Save Tigers-Start Acting now!!

Well this is a very serious topic for me. I always knew that the tiger population in our country is dwindling fast but i got to know about 2 days back that there are barely 1000 Tigers in the entire country. I never knew that there was such a strong animal activist in me but the thought has really, really disturbed me a lot. I mean the thought that i may
never be able to see this gorgeous animal after about 10-15 years really scares me a lot.Its one of the most beautiful and majestic animal in the world and even the thought that it may
extinct because of the stupid human beings really pisses me a lot.
I know you guys might be thinking that although you feel a lot for the cause you dont know what to do or dont know how to go about it. Well, even i used to think the same thing always but if you have the will to do something for a cause, you will find out ways and do it.
I feel in an extremely strong way for this wonderful cause and was finding ways to do
something. Well for starters you can “SPREAD THE MESSAGE”. All my friends who will read this blog can help by spreading this thought to as many people as you can. It wont take you more then 5 minutes to do it but will go a long way in helping to save the animal. Please its a sincere request from me. Also if you dont mind spending about 3 rupees, you can sms TIGER to 56388 or visit NDTV.COM and sign the online petition to save the tiger. It wont take much of your time to do this.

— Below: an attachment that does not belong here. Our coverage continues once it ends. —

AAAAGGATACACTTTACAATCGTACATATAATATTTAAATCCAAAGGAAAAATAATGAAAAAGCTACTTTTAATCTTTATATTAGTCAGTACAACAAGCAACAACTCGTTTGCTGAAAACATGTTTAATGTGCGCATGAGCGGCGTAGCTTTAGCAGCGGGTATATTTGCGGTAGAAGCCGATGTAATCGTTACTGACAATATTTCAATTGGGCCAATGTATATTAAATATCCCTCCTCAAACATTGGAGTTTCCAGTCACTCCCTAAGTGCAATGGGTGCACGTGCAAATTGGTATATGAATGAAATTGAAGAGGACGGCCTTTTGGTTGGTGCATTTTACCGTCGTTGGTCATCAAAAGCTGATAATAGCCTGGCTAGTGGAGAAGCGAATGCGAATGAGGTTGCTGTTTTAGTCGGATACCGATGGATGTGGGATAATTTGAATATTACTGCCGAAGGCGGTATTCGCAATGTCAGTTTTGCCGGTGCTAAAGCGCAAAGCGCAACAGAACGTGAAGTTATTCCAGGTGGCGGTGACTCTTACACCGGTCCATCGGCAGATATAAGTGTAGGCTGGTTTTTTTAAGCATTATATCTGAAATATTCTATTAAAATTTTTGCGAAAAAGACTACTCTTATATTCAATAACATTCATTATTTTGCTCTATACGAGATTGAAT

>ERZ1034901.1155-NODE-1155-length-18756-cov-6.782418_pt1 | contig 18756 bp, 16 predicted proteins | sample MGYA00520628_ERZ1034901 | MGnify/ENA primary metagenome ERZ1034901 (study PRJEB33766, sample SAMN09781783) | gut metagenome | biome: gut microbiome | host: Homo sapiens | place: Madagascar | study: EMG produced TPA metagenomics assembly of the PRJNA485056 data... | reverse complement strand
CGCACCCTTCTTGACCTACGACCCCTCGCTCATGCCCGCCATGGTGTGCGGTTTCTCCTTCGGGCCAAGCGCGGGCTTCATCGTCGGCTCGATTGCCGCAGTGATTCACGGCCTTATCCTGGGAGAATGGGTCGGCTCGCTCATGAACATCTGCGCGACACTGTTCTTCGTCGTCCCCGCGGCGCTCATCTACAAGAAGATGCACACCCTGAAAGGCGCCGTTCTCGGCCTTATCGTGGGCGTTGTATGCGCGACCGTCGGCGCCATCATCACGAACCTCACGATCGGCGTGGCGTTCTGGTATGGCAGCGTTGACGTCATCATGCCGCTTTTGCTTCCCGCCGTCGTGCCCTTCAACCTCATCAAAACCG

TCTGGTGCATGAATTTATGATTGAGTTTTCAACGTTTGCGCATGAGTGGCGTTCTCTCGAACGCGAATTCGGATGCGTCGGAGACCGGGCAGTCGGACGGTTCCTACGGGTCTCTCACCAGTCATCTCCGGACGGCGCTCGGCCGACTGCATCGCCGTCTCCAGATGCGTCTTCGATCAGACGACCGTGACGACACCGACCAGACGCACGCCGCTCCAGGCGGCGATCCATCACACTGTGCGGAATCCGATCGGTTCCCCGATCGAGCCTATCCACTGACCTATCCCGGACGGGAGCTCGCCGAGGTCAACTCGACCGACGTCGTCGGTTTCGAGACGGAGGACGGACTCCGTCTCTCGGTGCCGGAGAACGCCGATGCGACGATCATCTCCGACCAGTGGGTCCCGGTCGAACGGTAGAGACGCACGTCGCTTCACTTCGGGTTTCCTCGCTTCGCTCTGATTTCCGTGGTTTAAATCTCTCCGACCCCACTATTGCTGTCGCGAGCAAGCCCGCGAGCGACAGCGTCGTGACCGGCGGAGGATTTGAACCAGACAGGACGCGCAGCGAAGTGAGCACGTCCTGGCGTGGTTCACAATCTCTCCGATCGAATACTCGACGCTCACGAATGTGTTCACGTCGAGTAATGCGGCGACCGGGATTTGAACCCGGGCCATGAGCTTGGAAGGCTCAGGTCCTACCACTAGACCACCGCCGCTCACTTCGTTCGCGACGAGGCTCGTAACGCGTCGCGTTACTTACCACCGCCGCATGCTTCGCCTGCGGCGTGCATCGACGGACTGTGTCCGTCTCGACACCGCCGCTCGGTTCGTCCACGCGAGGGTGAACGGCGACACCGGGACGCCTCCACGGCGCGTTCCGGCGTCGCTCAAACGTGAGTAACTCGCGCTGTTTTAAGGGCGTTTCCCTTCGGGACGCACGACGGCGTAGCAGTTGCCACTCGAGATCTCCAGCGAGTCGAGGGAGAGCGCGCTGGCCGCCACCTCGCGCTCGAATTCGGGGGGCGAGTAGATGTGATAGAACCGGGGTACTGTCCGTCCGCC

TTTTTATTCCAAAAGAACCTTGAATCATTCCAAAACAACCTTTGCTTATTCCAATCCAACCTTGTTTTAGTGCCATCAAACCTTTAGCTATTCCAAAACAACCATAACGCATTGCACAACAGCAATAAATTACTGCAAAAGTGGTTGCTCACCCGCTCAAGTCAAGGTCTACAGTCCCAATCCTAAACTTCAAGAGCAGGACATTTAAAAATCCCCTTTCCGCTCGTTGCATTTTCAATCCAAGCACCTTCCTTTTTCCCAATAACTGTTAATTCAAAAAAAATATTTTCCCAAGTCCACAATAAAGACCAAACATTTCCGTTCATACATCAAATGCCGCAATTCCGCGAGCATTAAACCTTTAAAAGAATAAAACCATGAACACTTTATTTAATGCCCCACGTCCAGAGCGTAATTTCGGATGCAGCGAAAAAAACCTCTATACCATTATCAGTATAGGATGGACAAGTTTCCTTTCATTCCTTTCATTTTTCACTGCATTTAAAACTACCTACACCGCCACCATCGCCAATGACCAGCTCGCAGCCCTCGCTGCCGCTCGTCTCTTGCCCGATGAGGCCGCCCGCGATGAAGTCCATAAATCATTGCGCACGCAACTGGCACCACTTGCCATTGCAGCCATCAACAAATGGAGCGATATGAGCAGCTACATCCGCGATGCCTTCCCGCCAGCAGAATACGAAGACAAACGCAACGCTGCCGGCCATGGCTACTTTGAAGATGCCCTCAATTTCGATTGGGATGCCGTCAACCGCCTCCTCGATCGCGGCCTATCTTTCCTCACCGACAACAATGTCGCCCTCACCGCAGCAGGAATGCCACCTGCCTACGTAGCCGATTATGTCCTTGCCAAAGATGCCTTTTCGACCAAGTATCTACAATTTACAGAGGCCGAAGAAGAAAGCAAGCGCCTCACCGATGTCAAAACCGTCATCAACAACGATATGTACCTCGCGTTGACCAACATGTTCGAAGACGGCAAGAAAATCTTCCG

I dont know how many people i will be able to reach or how many will take this
seriously.Some may even laugh at me or feel that “how can my message make any difference”.But it will. Even if you feel that your message wont make any difference but the least you can do is TRY. Its our last chance or else we may lose this wonderful, exotic animal forever.

India has been home to Tigers for a very long time. If one has seen a Tiger they are just awed by the beauty, power and aura of the magnificent beast. Tigers were found all over India and still as many as 16 States of India are home to the Tigers. The latest census report released on 12th. February, 2008 by the Government of India reports that there are only 1411 tigers left. The population of the Tiger has been reduced by nearly 50% and that too in a period of 6 to 7 years.
It is time that emergency and drastic steps are taken to save the pride of jungle and pride of India from becoming extinct.
The causes of the fast decrease in the Tiger population are well known both by the
government and common people. The increasing pressure on Tiger habitats due to